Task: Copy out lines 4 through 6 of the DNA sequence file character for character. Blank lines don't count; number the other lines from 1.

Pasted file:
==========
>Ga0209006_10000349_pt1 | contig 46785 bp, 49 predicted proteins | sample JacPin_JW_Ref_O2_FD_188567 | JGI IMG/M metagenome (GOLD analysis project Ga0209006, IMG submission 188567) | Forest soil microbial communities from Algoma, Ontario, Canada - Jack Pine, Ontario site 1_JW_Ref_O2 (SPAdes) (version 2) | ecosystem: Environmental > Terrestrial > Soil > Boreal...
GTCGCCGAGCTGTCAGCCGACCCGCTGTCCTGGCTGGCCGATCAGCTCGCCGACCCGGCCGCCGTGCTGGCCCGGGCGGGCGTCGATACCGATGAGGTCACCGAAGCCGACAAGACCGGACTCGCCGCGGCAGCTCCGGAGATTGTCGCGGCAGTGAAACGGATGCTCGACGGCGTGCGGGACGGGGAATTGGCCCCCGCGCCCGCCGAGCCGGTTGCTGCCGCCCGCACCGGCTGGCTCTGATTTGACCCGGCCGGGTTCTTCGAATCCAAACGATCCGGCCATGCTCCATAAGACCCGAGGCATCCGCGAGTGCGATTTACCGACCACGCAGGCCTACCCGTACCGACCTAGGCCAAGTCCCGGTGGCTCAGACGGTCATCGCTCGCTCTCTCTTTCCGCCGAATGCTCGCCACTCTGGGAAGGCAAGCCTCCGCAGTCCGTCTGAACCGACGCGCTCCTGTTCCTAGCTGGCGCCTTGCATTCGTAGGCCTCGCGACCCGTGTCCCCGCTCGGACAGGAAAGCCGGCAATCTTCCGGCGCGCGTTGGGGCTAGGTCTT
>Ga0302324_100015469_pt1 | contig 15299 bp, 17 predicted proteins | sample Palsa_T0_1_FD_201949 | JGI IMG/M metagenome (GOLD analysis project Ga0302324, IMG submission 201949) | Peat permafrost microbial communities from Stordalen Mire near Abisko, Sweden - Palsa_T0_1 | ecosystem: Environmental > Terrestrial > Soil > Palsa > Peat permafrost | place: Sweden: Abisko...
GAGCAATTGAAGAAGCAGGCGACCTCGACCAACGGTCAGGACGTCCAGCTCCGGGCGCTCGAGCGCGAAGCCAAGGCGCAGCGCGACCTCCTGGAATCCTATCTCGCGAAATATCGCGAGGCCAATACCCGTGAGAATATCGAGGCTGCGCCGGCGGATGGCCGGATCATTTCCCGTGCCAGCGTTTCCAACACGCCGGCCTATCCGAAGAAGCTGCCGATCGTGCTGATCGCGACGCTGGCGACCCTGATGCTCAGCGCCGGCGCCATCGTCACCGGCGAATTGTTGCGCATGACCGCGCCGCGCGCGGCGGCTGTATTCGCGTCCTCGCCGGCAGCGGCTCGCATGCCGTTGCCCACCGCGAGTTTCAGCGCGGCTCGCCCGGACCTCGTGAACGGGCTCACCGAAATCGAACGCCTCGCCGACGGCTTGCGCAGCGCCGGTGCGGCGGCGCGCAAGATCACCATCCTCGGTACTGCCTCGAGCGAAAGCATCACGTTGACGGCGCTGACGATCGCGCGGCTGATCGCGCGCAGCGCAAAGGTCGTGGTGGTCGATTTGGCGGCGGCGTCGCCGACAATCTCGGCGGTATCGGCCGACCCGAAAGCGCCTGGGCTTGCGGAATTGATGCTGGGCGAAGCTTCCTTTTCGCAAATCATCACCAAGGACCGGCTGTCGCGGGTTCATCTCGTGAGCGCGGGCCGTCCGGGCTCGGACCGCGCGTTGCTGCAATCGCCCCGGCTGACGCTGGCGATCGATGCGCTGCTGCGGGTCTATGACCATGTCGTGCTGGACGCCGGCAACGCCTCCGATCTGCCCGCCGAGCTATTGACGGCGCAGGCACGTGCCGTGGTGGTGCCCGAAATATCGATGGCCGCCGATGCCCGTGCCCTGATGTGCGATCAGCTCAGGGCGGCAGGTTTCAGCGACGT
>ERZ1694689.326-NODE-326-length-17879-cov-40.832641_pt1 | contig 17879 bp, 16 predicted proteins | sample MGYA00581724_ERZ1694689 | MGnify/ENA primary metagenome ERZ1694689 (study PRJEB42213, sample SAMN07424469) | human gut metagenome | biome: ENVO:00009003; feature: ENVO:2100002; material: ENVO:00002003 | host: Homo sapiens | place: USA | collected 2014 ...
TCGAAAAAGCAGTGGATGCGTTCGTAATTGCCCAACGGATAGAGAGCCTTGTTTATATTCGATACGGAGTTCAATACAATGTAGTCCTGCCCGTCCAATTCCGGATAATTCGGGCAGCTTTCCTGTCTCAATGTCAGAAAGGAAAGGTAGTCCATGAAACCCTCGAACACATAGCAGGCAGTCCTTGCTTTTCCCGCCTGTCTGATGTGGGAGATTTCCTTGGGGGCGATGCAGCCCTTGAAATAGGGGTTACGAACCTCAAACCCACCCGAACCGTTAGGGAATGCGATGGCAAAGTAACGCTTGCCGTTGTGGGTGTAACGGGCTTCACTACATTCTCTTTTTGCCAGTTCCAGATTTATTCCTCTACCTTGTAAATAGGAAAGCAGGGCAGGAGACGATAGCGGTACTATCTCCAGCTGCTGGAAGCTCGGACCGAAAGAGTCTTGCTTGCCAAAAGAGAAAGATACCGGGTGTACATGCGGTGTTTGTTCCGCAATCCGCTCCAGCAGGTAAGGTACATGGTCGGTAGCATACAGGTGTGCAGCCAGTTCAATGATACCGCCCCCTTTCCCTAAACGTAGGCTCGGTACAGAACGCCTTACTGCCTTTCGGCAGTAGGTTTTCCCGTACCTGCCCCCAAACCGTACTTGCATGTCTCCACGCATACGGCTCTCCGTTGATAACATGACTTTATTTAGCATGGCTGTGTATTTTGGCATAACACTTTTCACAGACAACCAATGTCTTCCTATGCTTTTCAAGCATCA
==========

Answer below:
GAGCAATTGAAGAAGCAGGCGACCTCGACCAACGGTCAGGACGTCCAGCTCCGGGCGCTCGAGCGCGAAGCCAAGGCGCAGCGCGACCTCCTGGAATCCTATCTCGCGAAATATCGCGAGGCCAATACCCGTGAGAATATCGAGGCTGCGCCGGCGGATGGCCGGATCATTTCCCGTGCCAGCGTTTCCAACACGCCGGCCTATCCGAAGAAGCTGCCGATCGTGCTGATCGCGACGCTGGCGACCCTGATGCTCAGCGCCGGCGCCATCGTCACCGGCGAATTGTTGCGCATGACCGCGCCGCGCGCGGCGGCTGTATTCGCGTCCTCGCCGGCAGCGGCTCGCATGCCGTTGCCCACCGCGAGTTTCAGCGCGGCTCGCCCGGACCTCGTGAACGGGCTCACCGAAATCGAACGCCTCGCCGACGGCTTGCGCAGCGCCGGTGCGGCGGCGCGCAAGATCACCATCCTCGGTACTGCCTCGAGCGAAAGCATCACGTTGACGGCGCTGACGATCGCGCGGCTGATCGCGCGCAGCGCAAAGGTCGTGGTGGTCGATTTGGCGGCGGCGTCGCCGACAATCTCGGCGGTATCGGCCGACCCGAAAGCGCCTGGGCTTGCGGAATTGATGCTGGGCGAAGCTTCCTTTTCGCAAATCATCACCAAGGACCGGCTGTCGCGGGTTCATCTCGTGAGCGCGGGCCGTCCGGGCTCGGACCGCGCGTTGCTGCAATCGCCCCGGCTGACGCTGGCGATCGATGCGCTGCTGCGGGTCTATGACCATGTCGTGCTGGACGCCGGCAACGCCTCCGATCTGCCCGCCGAGCTATTGACGGCGCAGGCACGTGCCGTGGTGGTGCCCGAAATATCGATGGCCGCCGATGCCCGTGCCCTGATGTGCGATCAGCTCAGGGCGGCAGGTTTCAGCGACGT
>ERZ1694689.326-NODE-326-length-17879-cov-40.832641_pt1 | contig 17879 bp, 16 predicted proteins | sample MGYA00581724_ERZ1694689 | MGnify/ENA primary metagenome ERZ1694689 (study PRJEB42213, sample SAMN07424469) | human gut metagenome | biome: ENVO:00009003; feature: ENVO:2100002; material: ENVO:00002003 | host: Homo sapiens | place: USA | collected 2014 ...
TCGAAAAAGCAGTGGATGCGTTCGTAATTGCCCAACGGATAGAGAGCCTTGTTTATATTCGATACGGAGTTCAATACAATGTAGTCCTGCCCGTCCAATTCCGGATAATTCGGGCAGCTTTCCTGTCTCAATGTCAGAAAGGAAAGGTAGTCCATGAAACCCTCGAACACATAGCAGGCAGTCCTTGCTTTTCCCGCCTGTCTGATGTGGGAGATTTCCTTGGGGGCGATGCAGCCCTTGAAATAGGGGTTACGAACCTCAAACCCACCCGAACCGTTAGGGAATGCGATGGCAAAGTAACGCTTGCCGTTGTGGGTGTAACGGGCTTCACTACATTCTCTTTTTGCCAGTTCCAGATTTATTCCTCTACCTTGTAAATAGGAAAGCAGGGCAGGAGACGATAGCGGTACTATCTCCAGCTGCTGGAAGCTCGGACCGAAAGAGTCTTGCTTGCCAAAAGAGAAAGATACCGGGTGTACATGCGGTGTTTGTTCCGCAATCCGCTCCAGCAGGTAAGGTACATGGTCGGTAGCATACAGGTGTGCAGCCAGTTCAATGATACCGCCCCCTTTCCCTAAACGTAGGCTCGGTACAGAACGCCTTACTGCCTTTCGGCAGTAGGTTTTCCCGTACCTGCCCCCAAACCGTACTTGCATGTCTCCACGCATACGGCTCTCCGTTGATAACATGACTTTATTTAGCATGGCTGTGTATTTTGGCATAACACTTTTCACAGACAACCAATGTCTTCCTATGCTTTTCAAGCATCA